HSV-1 infection of the genitals can be caused by oral contact with the genitals or genital-to-genital contact with a person infected with HSV-1. Between 5 to 10 percent of genital herpes is caused by HSV-1, according to the National Institutes of Health (NIH). Genital herpes is more commonly caused by HSV-2, a sexually transmitted disease that causes sores in the genital area. It may be transmitted through vaginal, oral or anal sex.
Herpes viruses can live outside the body for up to several hours in a warm, damp place. It is possible for HSV-1 to be transmitted by an individual with a cold sore through kissing or by touching contaminated objects such as towels, bedding, utensils, toothbrushes or toilet seats. However, according to the NIH, there are few, if any, cases of genital herpes being spread through contact with contaminated objects.
HSV-1 and HSV-2 live in nerve cells. After the virus infects the body, it travels to the sacral ganglion (a sensory nerve root at the base of the spinal column). It can remain there in a dormant stage indefinitely. In some people, the virus reactivates and travels back to the skin, where it multiplies until it erupts at the surface in a sore. When this occurs, it is called an outbreak. The nerves in the genitals, upper thighs and buttocks are connected. As a result, a person can experience outbreaks in any of these areas.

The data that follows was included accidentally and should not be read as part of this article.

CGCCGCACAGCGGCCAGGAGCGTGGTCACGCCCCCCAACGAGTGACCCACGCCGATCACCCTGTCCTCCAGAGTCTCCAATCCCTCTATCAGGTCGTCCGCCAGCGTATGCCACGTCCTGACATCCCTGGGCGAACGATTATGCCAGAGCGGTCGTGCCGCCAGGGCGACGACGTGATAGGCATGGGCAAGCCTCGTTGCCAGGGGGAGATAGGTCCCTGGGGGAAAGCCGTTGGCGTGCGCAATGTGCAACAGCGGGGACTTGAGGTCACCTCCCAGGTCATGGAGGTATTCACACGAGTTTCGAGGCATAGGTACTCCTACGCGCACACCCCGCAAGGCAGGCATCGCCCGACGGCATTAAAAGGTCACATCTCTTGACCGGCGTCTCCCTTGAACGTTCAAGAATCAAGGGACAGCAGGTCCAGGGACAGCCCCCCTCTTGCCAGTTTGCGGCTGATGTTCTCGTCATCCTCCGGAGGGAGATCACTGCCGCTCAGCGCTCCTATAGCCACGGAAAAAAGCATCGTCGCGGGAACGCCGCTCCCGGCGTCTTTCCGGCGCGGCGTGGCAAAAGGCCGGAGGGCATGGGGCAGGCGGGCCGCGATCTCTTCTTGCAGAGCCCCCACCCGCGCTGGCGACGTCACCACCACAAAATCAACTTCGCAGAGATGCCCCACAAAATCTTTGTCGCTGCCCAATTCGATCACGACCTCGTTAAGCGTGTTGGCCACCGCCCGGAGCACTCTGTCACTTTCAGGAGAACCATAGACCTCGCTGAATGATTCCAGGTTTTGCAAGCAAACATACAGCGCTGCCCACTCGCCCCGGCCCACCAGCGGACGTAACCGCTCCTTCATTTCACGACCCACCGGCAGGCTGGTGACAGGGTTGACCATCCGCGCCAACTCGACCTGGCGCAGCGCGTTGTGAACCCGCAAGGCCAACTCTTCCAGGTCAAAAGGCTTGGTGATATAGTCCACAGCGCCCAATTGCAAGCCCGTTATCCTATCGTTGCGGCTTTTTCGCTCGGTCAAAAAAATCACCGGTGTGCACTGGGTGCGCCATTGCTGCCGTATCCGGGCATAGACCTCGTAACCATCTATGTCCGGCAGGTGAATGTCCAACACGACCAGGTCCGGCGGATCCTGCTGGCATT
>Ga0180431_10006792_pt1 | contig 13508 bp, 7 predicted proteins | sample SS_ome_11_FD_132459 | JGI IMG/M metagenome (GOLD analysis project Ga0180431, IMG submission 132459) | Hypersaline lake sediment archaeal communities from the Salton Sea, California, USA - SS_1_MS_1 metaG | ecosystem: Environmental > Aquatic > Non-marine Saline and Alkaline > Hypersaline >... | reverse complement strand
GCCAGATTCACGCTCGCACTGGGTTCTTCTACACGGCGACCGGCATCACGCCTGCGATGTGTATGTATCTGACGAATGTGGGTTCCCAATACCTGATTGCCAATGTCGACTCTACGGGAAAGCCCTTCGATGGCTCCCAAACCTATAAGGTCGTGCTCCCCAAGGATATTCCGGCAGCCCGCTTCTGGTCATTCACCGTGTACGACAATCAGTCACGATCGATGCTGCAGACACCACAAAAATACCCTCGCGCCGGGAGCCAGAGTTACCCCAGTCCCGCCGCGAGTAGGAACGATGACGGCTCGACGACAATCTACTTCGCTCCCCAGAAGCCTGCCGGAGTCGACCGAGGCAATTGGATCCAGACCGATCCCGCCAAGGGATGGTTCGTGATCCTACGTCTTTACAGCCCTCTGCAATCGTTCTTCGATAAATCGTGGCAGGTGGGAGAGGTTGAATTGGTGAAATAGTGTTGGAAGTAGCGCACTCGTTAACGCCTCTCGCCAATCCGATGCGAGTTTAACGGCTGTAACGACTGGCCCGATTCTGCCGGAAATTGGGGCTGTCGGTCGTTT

Between outbreaks, the virus remains in the sacral ganglion, where the body’s immune system cannot destroy it. People with genital herpes develop antibodies (proteins used by the immune system to identify and neutralize foreign objects such as bacteria and viruses) in response to infection. But the antibodies cannot completely protect against different strains of the virus or reactivation of the dormant virus.
An estimated 90 percent of the U.S. population has been exposed to HSV-1, and 25 percent of the population ages 25 to 45 has been exposed to HSV-2, according to the NIH.
The U.S. Centers for Disease Control and Prevention (CDC) estimates that 45 million people ages 12 and older in the United States (one out of five adolescents and adults) have been infected with genital herpes. Between the late 1970s and the early 1990s, the number of Americans with genital herpes infection increased 30 percent. The infection rate remained stable over the 1990s.
In 1999, the estimated prevalence of genital herpes was 19 percent among the general population in the United States aged 14 to 49 years old.
Genital herpes is more common in women (about one out of four women is infected) than in men (almost one out of five). This is probably because transmission from men to women is more likely than women to men.
The herpes virus can be transmitted regardless of sexual orientation. For instance, it can be transmitted from woman to woman if a sore from one woman comes into contact with the oral mucosa (moist tissue that lines certain organs and body cavities) or the genital mucosa of her female partner.